Sacred places and objects are important in many religions. They can help people connect with something larger than themselves, find peace and tranquility, and feel a sense of belonging.
When we enter a sacred place, such as a church, temple, or mosque, we often feel a sense of awe and reverence. This is because these places are seen as being set apart from the everyday world. They are places where we can connect with something larger than ourselves, such as God or the divine.
The power of sacred places and objects lies in what they symbolize. They are icons that help us to simplify abstract concepts and redirect our focus toward something beyond. When we see a cross, we are reminded of the sacrifice of Jesus Christ. When we see a Torah scroll, we are reminded of the word of God.
The faith and belief that these objects can help us gain spiritual benefits also plays a role in their power. When we believe that a sacred object can help us to connect with God or the divine, it can be a powerful source of comfort and strength.
So often, you enter a church or a monastery or even a spot by the river where there might be fluttering prayer flags or a simple stone idol, and something inside you becomes quiet. It’s almost as if the aura of the space automatically sparks surrender, elicits prayer. It is a space quite distinct from other mundane spaces.
In all three of the Abrahamic traditions, Jerusalem is a sacred place. Mecca and Medina are also highly revered as holy cities in Islam and a pilgrimage to these places is coveted by all Muslims. In India, “Char Dham”, a set of four holy sites considered to be heavenly abodes are visited by devout Hindus desirous of achieving salvation.
Sacred places such as the Temples, synagogues, churches, and mosques are like the localized proxies of holy sites. Within such houses of worship lie sacred objects. In a synagogue, you will find the Torah Scrolls; in churches, there is always some iconography depicting Christ on the cross; Islamic mosques are decorated with Arabic calligraphy emphasizing Qur’an as the living word of God.
Hindu temples contain elaborate statues from the pantheon of Gods and we often see objects such as conch shells, holy basil plants, and rudraksha beads used in worship rituals. Even the Ganges River is imbued with divine energy by people. For Buddhists, the Bodhi tree, the Dharma wheel, and the Stupa are sacred and often depicted in their art and scriptures. Christians consider sacraments as physical objects representing blessings and grace.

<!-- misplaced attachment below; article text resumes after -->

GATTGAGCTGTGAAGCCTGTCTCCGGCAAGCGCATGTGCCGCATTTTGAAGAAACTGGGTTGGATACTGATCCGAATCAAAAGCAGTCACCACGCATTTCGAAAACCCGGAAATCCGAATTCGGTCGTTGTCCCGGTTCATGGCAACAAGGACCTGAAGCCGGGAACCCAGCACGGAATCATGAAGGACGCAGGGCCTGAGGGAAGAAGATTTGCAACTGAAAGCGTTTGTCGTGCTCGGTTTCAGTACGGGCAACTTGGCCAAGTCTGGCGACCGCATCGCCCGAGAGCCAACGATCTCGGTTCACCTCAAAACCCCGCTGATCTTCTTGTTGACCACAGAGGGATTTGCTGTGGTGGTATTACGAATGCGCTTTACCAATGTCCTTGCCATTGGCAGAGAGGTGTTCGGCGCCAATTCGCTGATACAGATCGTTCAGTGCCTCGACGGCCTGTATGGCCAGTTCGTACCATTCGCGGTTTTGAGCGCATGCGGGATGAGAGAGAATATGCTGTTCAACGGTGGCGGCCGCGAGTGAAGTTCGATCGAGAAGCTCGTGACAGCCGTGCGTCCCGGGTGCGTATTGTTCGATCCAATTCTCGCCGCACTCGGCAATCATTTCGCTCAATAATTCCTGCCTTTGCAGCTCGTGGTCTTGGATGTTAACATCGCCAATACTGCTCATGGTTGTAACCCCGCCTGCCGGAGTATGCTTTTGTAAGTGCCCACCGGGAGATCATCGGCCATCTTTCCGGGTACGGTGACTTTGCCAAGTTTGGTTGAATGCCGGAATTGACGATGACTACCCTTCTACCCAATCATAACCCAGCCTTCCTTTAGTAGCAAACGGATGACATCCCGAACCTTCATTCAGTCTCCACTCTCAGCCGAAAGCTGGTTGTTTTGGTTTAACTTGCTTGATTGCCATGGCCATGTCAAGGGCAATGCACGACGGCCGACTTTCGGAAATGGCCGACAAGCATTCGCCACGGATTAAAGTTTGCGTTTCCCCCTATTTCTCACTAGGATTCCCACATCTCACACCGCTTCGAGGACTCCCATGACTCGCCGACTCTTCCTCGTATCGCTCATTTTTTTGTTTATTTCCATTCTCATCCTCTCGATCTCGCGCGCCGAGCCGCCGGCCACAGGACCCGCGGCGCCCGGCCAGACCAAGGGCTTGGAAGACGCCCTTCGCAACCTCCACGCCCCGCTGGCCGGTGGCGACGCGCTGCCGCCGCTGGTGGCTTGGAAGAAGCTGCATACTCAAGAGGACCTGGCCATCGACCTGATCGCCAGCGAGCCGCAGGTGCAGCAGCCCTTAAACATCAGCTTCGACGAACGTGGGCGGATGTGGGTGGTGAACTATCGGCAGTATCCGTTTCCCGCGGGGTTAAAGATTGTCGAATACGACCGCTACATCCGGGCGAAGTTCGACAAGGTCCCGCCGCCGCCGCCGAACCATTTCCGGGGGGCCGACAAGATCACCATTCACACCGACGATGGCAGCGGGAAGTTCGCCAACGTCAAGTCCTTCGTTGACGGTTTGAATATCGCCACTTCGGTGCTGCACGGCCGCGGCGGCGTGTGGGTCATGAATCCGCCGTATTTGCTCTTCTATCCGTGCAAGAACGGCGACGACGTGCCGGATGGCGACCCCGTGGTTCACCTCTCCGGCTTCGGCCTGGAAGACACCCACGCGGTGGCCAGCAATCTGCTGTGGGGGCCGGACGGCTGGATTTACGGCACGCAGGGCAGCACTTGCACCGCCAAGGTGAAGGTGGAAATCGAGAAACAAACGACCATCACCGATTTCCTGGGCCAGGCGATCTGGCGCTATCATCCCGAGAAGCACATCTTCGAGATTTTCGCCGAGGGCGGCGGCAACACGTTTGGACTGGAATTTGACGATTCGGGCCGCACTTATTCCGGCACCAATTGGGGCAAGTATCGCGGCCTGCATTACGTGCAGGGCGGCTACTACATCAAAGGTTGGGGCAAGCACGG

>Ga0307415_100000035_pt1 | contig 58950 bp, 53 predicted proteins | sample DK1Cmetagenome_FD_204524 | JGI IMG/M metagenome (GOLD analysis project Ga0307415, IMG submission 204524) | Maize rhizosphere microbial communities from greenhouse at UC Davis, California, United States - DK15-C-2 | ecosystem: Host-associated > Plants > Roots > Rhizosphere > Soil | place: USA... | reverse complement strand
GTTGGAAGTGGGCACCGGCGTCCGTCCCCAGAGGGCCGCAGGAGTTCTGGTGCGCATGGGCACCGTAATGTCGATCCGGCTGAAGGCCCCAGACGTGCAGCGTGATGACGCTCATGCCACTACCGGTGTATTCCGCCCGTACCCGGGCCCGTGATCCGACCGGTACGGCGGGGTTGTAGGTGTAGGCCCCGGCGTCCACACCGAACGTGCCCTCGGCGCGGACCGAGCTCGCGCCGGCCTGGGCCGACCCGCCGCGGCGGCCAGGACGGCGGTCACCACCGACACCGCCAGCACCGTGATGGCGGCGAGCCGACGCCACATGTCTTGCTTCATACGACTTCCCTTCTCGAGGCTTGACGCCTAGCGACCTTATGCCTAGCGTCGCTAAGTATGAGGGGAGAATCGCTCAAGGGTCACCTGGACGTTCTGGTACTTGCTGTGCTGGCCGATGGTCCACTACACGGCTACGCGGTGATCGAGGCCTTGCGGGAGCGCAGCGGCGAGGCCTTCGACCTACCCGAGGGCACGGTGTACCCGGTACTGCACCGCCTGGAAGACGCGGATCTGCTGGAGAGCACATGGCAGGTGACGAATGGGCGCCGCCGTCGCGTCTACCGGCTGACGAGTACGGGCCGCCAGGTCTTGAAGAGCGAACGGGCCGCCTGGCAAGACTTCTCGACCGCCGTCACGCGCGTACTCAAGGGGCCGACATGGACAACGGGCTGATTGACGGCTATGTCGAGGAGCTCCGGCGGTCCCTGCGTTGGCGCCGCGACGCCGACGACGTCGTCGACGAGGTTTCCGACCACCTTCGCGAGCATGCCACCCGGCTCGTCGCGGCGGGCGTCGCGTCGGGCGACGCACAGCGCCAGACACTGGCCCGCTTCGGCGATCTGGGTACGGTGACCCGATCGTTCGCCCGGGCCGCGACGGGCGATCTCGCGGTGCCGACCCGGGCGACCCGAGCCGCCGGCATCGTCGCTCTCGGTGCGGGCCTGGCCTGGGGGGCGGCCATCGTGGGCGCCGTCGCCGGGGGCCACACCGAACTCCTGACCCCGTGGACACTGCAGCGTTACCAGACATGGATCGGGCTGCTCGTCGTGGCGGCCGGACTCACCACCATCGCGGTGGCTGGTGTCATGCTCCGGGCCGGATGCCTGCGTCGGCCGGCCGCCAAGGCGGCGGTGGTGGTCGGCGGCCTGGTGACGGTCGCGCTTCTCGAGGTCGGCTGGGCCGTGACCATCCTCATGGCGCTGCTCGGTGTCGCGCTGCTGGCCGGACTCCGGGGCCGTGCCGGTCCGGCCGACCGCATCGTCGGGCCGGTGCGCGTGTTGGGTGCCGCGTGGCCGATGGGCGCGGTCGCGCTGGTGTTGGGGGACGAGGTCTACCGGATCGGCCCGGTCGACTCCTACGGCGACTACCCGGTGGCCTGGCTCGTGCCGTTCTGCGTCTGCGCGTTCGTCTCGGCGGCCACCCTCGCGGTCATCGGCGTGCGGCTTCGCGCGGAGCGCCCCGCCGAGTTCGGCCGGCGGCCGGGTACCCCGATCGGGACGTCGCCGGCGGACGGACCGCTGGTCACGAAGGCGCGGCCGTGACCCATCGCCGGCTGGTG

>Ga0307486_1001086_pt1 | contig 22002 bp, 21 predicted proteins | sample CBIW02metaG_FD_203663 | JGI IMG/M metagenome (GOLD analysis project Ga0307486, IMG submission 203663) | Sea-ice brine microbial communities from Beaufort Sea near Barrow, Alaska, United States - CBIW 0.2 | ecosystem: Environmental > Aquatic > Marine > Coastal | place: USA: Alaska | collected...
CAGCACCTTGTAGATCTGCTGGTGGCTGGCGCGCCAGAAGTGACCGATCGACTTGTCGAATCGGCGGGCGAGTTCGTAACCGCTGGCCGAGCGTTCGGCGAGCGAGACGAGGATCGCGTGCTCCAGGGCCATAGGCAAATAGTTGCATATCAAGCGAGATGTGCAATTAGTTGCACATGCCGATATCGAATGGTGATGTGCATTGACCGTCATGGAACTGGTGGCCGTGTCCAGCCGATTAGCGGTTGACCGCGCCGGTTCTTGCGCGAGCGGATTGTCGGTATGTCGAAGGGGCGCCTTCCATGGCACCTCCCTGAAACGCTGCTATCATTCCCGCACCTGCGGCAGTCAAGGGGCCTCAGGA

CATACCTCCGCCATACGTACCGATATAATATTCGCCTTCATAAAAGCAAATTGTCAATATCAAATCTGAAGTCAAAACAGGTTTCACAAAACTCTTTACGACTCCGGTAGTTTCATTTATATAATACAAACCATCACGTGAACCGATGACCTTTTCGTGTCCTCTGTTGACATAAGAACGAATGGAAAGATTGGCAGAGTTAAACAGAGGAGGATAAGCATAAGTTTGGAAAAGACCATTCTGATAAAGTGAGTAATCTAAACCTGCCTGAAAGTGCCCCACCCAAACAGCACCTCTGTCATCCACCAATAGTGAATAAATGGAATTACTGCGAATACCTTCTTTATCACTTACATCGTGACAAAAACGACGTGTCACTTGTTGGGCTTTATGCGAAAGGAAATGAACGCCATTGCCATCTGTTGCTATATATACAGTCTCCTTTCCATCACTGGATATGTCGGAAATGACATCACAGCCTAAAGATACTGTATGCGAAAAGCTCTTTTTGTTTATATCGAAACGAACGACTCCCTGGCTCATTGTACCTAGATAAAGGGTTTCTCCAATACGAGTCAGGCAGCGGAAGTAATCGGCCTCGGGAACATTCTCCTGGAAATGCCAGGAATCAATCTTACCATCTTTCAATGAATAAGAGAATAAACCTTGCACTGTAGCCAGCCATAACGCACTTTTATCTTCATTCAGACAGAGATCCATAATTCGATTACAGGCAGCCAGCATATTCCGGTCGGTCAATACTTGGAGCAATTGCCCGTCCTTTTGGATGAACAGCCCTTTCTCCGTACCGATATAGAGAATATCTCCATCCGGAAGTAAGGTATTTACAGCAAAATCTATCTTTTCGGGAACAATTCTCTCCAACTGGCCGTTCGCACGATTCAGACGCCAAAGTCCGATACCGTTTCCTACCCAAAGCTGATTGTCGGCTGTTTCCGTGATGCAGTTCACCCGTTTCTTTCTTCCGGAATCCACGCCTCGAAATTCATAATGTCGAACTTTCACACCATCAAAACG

Almost all religions mark boundaries to create a separation between the sacred and the secular. Sacred spaces and objects are effective in allowing us to experience the transcendent through material means. They are icons that help us simplify abstract concepts to redirect our focus toward something beyond. Their power lies in what they symbolize, supported by the faith and belief that they can help us gain spiritual benefits.
“[Jesus] went out, bearing His own cross, to the place called the Place of a Skull, which is called in Hebrew, Golgotha.”
–The New Testament (John 19:17), Christian text
“[The Ka’ba was] the first House [of worship] established for mankind.”
—The Qur’an (3:96)), Muslim text
“In brief, the original purpose of temples and houses of worship is simply that of unity — places of meeting where various peoples, different races and souls of every capacity may come together in order that love and agreement should be manifest between them.”
—‘Abdu’l-Bahá, Baha’i leader
“Pre-eminent among all sacred fords, the best of places, superior to all knowledge, this is my place, the supreme Avimukta. Within this area are to be found sanctuaries, purifying fords, and shrines in cremation grounds surpassing those in other divine spots on earth.”
—Kurma Purana, Hindu text
“With the right attitude, any journey to a sacred place becomes a pilgrimage. In our tradition, the Buddha advised that in times to come people interested in his teachings should be told about the places associated with the major events of his life. His purpose was not to ensure the aggrandizement of the person of the Buddha, but rather the welfare of his followers.”
–The Dalai Lama